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Clinical and US resolution of arthritis with infliximab treatment, but residual mobility limitation IA intra-articular, NA no data available, ref reference, SF synovial fluid, US ultrasonographic, WBC white blood cell count

Methotrexate, corticosteroids, colchicine, IA corticosteroid injection, infliximab 154000/ mm3, 92.7 % Worsening of oral aphthae and skin lesions Left elbow Negative Oral aphthae, perianal involvement, acneiform and folliculitis-like lesions Positive Spanish Male Present case


Complete resolution IA corticosteroid injection and colchicine NA Fever Left knee Positive Oral aphthae Positive TurkishCypriot Male Case 2 [18]


Arthritis improvement and fever disappearance Colchicine, cyclosporine A, corticosteroids Male Case 1 [17]




Oral aphthae and genital ulcers


Both knees


95000/ mm3, 97 %

Outcome Treatment SF WBC count and neutrophil % Systemic complaints Joint involvement Pathergy Extra-articular manifestations HLAB51 Origin Age Sex Case [ref]

synovitis, foreign-body reaction, dialysis-related amyloidosis, sickle cell disease, leukemia, and metastatic carcinoma [15, 16, 26–31]. It has also been reported after accidental intra-articular deposition of pneumococcal vaccine polyvalent, hyaluronan viscosupplementation, and etanercept treatment [32–34]. In our case, after rationally excluding infection or other causes of pseudoseptic arthritis, it was assumed to be a manifestation of BD. This patient was diagnosed with BD based on oral aphthae and skin lesions, along with other BD manifestations such as arthritis, perianal involvement, and HLA-B51 positivity. Although this patient fulfilled only two classification criteria for ISG (one major and one minor), the full clinical picture was compatible with a diagnosis of BD. Elevated WBC counts have been reported in the synovial fluid of patients with BD, with the highest reported values being between 36200 and 39960/mm3, with a predominance of neutrophils [8, 17]. However, there are only two previously published cases of pseudoseptic arthritis in BD (Table 1). The first case, reported by Volpe et al. [18], was a 40-yearold HLA-B51(?) Algerian male with bilateral knee arthritis complicated with a popliteal cyst rupture in the left side. Examination of the synovial fluid revealed an elevated WBC count (83000/mm3) with marked neuthrophilia (95 %), and microbiological studies were negative. The patient was treated with colchicine, cyclosporin, and lowdose corticosteroids, and showed rapid improvement in his arthritis and systemic complaints in a few days. The second case, reported by Humby et al. [19], was a 31-year-old HLA-B51(?) Turkish-Cypriot male with nine-month history of left knee monoarthritis who underwent an arthroscopic synovial biopsy. Seventy-two hours after the procedure, he presented with fever, increased swelling of his knee, and a pathergy reaction at the site of joint aspiration. Arthrocentesis obtained 100 mL of purulent fluid. Microbiological studies of synovial fluid and biopsy as well as his blood were negative. He was treated with an IA corticosteroid injection and colchicine, resulting in complete resolution of the arthritis. The concomitant presentation of pseudoseptic arthritis and an adjacent pathergy skin lesion in this case may support the hypothesis of a similar local pathergy reaction in the synovium, triggered by trauma, as the causal mechanism [19]. Some typical manifestations of BD are characterized by neutrophilic inflammation. This is evident in acneiform lesions, Sweet-like lesions, pyoderma gangrenosum-like lesions, and pathergy reactions [35, 36]. Histopathologic examination of specimens from cutaneous lesions seen in BD cases reveals a neutrophilic vascular reaction or even fully developed leukocytoclastic vasculitis [1]. An abnormally high migration of neutrophils to the skin may be demonstrated in BD using Senn’s skin window technique [35], and a striking neutrophilic infiltration was also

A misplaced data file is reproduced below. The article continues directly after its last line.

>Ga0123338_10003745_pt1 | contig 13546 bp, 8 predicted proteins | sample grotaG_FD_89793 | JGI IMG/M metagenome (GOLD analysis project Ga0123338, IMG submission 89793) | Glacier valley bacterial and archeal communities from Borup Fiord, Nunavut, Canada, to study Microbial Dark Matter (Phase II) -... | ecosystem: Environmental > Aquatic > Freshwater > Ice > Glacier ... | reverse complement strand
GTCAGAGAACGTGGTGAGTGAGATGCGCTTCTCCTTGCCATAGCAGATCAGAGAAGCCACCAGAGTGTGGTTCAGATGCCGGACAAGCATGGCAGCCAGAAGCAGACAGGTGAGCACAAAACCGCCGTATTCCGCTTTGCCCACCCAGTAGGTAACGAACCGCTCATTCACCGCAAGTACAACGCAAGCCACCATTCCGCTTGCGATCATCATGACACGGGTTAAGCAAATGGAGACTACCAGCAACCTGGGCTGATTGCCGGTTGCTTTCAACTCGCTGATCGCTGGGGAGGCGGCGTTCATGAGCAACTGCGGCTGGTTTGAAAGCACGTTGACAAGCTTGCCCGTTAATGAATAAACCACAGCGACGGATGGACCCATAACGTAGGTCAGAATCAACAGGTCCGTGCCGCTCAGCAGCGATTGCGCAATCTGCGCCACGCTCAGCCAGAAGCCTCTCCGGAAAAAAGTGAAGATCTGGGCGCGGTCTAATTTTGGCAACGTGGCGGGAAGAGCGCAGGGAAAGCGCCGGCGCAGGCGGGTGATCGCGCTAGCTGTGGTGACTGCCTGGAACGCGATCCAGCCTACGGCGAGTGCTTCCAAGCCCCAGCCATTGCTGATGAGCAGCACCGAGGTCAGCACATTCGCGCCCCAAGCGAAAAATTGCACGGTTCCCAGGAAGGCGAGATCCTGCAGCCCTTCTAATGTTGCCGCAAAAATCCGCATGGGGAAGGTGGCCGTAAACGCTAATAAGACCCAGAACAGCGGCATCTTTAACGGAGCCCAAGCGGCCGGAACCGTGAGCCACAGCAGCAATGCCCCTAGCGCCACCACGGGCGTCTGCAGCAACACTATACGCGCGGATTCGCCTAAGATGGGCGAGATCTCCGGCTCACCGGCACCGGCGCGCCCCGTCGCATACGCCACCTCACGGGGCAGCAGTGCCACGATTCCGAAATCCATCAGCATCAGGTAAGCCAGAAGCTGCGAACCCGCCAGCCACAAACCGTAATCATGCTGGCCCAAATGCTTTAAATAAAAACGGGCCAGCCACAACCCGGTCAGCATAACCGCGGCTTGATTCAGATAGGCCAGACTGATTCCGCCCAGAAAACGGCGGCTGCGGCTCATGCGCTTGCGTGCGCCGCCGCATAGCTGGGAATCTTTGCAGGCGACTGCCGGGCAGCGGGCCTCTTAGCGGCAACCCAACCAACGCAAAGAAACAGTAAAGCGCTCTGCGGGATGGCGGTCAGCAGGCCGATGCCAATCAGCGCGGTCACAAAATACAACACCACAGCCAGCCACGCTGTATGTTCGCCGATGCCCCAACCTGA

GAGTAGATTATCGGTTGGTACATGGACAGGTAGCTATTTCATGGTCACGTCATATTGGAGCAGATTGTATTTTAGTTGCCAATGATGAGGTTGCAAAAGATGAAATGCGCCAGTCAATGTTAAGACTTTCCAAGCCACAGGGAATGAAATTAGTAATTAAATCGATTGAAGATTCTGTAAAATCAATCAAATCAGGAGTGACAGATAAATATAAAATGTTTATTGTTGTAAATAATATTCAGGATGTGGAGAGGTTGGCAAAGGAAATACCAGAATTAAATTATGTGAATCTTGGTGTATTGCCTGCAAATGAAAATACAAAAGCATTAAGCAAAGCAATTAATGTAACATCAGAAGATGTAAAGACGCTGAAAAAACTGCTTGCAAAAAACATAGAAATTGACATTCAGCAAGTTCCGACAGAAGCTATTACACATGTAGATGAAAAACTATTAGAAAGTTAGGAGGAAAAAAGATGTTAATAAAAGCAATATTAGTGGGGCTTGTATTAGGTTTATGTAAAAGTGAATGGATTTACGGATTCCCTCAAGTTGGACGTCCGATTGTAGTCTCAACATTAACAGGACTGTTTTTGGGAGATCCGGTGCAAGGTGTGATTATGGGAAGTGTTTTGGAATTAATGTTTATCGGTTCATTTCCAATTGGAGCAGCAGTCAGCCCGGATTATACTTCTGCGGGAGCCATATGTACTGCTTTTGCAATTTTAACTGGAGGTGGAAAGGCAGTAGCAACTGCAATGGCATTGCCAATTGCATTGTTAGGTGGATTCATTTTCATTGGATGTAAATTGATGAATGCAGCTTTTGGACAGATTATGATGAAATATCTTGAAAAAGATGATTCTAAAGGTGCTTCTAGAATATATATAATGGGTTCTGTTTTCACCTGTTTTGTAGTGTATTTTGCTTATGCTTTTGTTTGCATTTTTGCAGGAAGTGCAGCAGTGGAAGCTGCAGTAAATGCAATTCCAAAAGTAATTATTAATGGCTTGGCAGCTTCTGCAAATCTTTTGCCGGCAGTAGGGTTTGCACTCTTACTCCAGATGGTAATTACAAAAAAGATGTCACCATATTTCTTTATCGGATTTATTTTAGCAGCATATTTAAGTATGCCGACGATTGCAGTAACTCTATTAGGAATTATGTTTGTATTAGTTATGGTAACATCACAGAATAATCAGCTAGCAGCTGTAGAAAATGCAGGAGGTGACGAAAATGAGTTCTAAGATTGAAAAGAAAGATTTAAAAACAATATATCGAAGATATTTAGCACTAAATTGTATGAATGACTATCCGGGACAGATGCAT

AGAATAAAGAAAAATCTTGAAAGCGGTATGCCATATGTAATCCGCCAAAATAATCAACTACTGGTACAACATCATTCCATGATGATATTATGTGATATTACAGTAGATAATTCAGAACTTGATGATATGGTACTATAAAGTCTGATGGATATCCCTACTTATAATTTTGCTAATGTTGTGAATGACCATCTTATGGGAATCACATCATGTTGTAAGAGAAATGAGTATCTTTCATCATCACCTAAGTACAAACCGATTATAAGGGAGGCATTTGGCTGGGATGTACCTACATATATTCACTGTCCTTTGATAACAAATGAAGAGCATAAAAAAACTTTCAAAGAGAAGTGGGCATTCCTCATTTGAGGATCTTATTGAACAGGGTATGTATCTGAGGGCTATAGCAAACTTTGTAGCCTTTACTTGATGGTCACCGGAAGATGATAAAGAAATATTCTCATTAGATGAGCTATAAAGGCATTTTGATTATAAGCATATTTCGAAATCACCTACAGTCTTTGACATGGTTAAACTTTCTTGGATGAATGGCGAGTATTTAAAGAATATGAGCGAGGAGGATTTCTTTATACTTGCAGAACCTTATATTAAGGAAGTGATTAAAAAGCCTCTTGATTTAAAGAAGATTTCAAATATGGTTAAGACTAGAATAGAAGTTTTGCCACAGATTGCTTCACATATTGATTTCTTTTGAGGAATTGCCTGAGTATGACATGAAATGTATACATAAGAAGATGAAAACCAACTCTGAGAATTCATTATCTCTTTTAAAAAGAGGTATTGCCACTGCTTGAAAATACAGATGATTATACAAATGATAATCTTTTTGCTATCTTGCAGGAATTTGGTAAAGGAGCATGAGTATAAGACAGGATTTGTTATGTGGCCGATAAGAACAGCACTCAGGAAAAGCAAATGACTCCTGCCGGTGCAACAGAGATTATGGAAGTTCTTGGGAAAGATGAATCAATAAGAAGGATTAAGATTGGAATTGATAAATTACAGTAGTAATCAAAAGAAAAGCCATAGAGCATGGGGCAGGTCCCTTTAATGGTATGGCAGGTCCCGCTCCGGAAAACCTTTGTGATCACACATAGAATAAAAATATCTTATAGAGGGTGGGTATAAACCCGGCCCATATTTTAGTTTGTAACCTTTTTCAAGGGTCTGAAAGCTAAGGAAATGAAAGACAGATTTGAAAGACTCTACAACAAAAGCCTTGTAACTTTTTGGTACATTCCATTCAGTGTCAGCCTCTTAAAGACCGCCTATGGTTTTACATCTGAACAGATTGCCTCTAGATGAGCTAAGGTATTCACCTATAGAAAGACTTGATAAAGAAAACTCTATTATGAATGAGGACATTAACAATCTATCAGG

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Table 1 Reported cases of pseudoseptic arthritis in Behc¸et’s disease


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reported in synovial biopsies [37]. Hyperactivation of neutrophils in BD is confirmed by the higher expression of the neutrophil activation markers CD11a, CD10, CD14 on the neutrophil cell surface, and increases in chemotaxis, phagocytosis, superoxide generation, and myeloperoxidase have been also reported. Some proposed mechanisms are the association of HLA B-51 with spontaneous neutrophil activation, high levels of Th1-derived proinflammatory cytokines such as IL8, INF-c, and TNF-a, and increased production of IL17 by Th17 cells [38]. Although BD has long been regarded as a Th1-type autoimmune disease due to the association with HLA-B51 and hyperreactivity against streptococcal antigen, it was recently found that BD shares several clinical features with autoinflammatory diseases. Increased activity of neutrophils and elevated levels of interleukin-1b (IL-1b) are observed in both BD and autoinflammatory diseases [39]. Furthermore, particular variants of the familial Mediterranean fever gene (MEFV) are more common in patients with BD, and colchicine treatment is effective in both diseases [38]. Pseudoseptic arthritis is a manifestation of another rare autoinflammatory disease, named PAPA syndrome (pyogenic sterile arthritis, pyoderma gangrenosum, and acne) [40]. This disease arises from mutations in the PSTPIP1/CD2BP1 gene on chromosome 15q. These mutations produce a hyperphosphorylated PSTPIP1 protein and alter its participation in the activation of the ‘‘inflammasome,’’ leading to IL-1b overproduction [41]. Distinguishing features of PAPA syndrome include early onset, florid and painful flares of recurrent sterile arthritis involving a prominent neutrophilic infiltrate, and autosomal dominant inheritance. Skin involvement is more variable and may present as ulcerations, frank pyoderma gangrenosum, or severe cystic acne. A pathergy reaction may also be present [40, 41]. It is interesting to note that, besides the similar skin manifestations in BD and PAPA syndrome, joint involvement may also coincide in some patients. Destructive arthritis (defined by radiological changes: erosions and/or geodes and/or global narrowing of the joint space and/or ankylosis) has been infrequently reported in BD [11]. Erosive changes are mainly observed in axial joints (sacroiliac), enthesis (calcaneal), and peripheral joints such as metatarsophalangeal and interphalangeal joints of the feet, intercarpal and metacarpophalangeal joints of the hand, knee, wrist and hip joints [12, 13]. In our case, no erosive changes were observed, but the patient developed a severe loss of cartilage and joint space narrowing, leading to mobility impairment. A similar case with nonerosive severe involvement of both elbows leading to ankylosis has been reported [11]. Synovial histopathology in BD-associated arthritis is not specific. Some studies have reported the loss of the